Duffner would tell you that part of her motivation in forming the team was to put Mason on the map. Not only did she succeed in achieving this goal, she did so in remarkably short order. Just two years later, Mason cracked the top 10, taking seventh place at the 1973 National Forensics Association national tournament. It is impossible to overstate Duffner’s role in developing a winning tradition. She personally signed off on every event in which team members were entered, and no one was allowed to compete until “Mrs. D” had certified that he or she was ready. Duffner had no support staff, and her budget was minimal; she could only afford to enter five regional contests in which to qualify competitors for the national tournaments. By adopting a less-is-more philosophy, the team’s limitations became its strength.
Mason brought fewer entrants to tournaments than did its larger rivals, but because each entrant had been honed and polished under Duffner’s scrutiny, Mason’s winning percentage was high. Recognizing her role in raising Mason’s national profile, the administration elevated her to assistant professor and reduced her class load to give her more time to devote to the team. Still, the forensics program had no infrastructure, no team room, no scholarships. One-on-one practice sessions took place in Duffner’s tiny office. But the absence of amenities distilled the forensics experience to its essence, and Duffner made it plain to anyone that what mattered most was a total commitment to excellence.
Duffner was that rare individual who, through a combination of expertise, drive, and charisma, could make a student produce at the highest level.
Doug Morris, BA English ’77, who joined the team in 1972, says, “The most important tradition to come out of the Duffner years was the sense of team. We were all dedicated to the team, its members, its success. If Mrs. D. had asked us to jump out of an airplane, we would have asked only, ‘In what order?’ The more I think back on it, the prouder I am of what we accomplished. No money, no scholarships—just a pure passion that emanated from one very proper and compassionate lady.”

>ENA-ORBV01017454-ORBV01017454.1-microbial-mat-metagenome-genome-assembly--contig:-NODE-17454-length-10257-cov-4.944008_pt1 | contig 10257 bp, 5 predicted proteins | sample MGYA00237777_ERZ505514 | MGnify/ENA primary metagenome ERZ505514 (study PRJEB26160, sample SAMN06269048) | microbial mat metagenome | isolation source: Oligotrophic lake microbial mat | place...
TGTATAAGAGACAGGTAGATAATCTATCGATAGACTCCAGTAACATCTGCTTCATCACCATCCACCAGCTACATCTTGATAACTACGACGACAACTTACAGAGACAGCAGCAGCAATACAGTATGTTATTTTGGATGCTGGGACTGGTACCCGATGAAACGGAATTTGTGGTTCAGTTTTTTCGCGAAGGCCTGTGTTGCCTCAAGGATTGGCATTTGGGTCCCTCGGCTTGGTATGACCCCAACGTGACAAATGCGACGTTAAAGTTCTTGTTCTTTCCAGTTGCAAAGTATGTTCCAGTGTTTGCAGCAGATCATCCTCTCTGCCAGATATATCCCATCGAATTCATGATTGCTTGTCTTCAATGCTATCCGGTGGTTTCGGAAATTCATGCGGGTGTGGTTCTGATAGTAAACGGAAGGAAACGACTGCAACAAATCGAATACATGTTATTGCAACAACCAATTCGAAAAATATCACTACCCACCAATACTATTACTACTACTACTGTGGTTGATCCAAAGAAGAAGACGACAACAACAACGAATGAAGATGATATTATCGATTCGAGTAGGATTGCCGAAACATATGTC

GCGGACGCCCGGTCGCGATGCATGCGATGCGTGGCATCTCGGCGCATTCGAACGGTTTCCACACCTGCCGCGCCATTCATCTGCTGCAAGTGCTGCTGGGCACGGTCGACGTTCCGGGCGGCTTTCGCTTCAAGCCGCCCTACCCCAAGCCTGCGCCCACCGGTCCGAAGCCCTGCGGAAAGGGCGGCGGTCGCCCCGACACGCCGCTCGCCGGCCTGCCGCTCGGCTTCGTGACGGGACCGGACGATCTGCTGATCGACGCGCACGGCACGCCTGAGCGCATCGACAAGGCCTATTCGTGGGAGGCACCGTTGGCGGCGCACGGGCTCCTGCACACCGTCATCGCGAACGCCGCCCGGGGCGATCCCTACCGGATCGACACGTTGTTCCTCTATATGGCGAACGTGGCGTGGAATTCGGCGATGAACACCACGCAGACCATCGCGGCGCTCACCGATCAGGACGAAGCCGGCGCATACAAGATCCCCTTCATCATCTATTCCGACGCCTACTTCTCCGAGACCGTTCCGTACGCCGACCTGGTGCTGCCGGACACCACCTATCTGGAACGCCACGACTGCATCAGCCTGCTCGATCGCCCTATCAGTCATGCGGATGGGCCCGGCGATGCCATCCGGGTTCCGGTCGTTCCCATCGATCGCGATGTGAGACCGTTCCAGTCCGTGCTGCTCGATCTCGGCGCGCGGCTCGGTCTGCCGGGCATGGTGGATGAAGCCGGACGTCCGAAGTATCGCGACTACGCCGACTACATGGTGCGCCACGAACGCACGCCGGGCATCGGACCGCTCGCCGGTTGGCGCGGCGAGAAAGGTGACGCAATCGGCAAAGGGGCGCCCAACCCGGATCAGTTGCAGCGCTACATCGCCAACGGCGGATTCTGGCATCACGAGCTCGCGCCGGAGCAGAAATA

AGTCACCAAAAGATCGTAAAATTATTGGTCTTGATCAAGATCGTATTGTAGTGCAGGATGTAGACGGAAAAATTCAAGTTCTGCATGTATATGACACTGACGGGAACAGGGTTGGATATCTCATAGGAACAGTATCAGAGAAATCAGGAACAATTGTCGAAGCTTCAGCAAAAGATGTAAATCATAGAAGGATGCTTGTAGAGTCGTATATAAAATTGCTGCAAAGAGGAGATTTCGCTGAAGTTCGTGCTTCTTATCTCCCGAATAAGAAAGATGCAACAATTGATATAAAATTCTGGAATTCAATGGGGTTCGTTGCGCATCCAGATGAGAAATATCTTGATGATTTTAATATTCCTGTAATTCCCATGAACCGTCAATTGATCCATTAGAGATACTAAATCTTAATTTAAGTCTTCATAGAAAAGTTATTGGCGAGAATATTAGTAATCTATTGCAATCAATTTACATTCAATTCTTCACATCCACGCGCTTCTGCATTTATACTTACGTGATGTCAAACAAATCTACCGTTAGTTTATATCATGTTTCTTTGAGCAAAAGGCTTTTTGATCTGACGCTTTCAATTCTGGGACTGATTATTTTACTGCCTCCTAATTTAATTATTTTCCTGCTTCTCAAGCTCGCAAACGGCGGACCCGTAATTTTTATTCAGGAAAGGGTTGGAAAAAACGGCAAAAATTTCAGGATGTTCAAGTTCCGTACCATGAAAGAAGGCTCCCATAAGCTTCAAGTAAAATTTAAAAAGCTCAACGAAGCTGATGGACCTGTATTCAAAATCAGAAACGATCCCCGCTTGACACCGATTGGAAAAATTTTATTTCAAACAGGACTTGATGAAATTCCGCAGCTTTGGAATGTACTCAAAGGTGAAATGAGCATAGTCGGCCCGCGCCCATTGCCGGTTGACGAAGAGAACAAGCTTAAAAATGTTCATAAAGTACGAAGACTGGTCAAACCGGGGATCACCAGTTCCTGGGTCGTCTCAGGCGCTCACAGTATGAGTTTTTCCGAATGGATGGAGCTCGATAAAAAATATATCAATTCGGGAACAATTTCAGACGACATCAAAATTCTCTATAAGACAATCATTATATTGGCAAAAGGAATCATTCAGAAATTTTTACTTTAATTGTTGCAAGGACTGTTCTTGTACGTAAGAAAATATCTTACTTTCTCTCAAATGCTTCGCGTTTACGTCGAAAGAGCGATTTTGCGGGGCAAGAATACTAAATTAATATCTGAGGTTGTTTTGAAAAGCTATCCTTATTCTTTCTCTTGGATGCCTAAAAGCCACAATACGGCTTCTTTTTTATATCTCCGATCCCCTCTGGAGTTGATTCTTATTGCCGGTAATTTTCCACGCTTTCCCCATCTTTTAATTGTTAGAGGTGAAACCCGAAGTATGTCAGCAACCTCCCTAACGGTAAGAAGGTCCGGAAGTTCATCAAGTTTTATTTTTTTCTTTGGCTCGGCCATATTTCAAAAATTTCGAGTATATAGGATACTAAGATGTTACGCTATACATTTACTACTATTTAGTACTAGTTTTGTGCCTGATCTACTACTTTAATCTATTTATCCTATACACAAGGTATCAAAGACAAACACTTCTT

I entered Mason as a freshman in 1974, during what was to be Duffner’s last year as coach. At the year-end banquet, a tradition Duffner instituted during her tenure, at the close of the 1974–75 season, Duffner announced that her husband had retired from the Justice Department and they were moving to Marco Island, Florida. Her successor would be Bruce “Doc” Manchester of Hunter College in New York.
The veterans wondered whether Manchester could measure up to the standard Duffner had set. It’s clear he measured up quite well; his Mason team went on to rank first in the nation. Manchester also made sure that the team would never forget the person who provided the program’s foundation. At his first banquet, Manchester inaugurated the practice of giving the Margaret C. Duffner Award to the student who best exemplified excellence in forensics. Duffner’s commitment to excellence was what started the winning tradition that gave the team—and the university—the identity it enjoys to this day.
— Mike Rowan, BA English ’78, was a member of the Forensics Team from 1974 to 1978. He lives in Pensacola, Florida, with his wife, Robin, and daughter, Rachel, and is a producer/director with Vision Design Productions, a subsidiary of CBS affiliate WKRG -TV .